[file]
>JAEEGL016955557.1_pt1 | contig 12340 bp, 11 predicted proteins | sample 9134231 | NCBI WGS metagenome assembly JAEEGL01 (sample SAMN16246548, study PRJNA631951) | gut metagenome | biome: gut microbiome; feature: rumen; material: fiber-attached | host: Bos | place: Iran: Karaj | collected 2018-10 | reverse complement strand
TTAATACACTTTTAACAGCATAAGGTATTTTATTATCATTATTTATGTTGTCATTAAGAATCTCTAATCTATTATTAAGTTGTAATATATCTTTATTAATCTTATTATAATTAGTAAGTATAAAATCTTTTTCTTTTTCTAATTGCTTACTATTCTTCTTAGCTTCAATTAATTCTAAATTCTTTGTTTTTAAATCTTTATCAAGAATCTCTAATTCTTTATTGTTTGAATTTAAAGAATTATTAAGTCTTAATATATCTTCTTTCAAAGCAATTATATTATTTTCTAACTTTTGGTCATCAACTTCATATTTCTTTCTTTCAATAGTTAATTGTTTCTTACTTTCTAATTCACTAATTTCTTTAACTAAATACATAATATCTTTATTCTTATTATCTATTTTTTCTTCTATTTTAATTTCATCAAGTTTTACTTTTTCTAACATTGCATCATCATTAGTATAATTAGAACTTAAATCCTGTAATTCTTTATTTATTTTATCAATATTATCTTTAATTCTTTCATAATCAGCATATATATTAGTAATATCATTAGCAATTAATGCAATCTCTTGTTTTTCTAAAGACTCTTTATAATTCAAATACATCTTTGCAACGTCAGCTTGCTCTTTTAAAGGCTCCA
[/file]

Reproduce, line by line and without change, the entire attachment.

>JAEEGL016955557.1_pt1 | contig 12340 bp, 11 predicted proteins | sample 9134231 | NCBI WGS metagenome assembly JAEEGL01 (sample SAMN16246548, study PRJNA631951) | gut metagenome | biome: gut microbiome; feature: rumen; material: fiber-attached | host: Bos | place: Iran: Karaj | collected 2018-10 | reverse complement strand
TTAATACACTTTTAACAGCATAAGGTATTTTATTATCATTATTTATGTTGTCATTAAGAATCTCTAATCTATTATTAAGTTGTAATATATCTTTATTAATCTTATTATAATTAGTAAGTATAAAATCTTTTTCTTTTTCTAATTGCTTACTATTCTTCTTAGCTTCAATTAATTCTAAATTCTTTGTTTTTAAATCTTTATCAAGAATCTCTAATTCTTTATTGTTTGAATTTAAAGAATTATTAAGTCTTAATATATCTTCTTTCAAAGCAATTATATTATTTTCTAACTTTTGGTCATCAACTTCATATTTCTTTCTTTCAATAGTTAATTGTTTCTTACTTTCTAATTCACTAATTTCTTTAACTAAATACATAATATCTTTATTCTTATTATCTATTTTTTCTTCTATTTTAATTTCATCAAGTTTTACTTTTTCTAACATTGCATCATCATTAGTATAATTAGAACTTAAATCCTGTAATTCTTTATTTATTTTATCAATATTATCTTTAATTCTTTCATAATCAGCATATATATTAGTAATATCATTAGCAATTAATGCAATCTCTTGTTTTTCTAAAGACTCTTTATAATTCAAATACATCTTTGCAACGTCAGCTTGCTCTTTTAAAGGCTCCA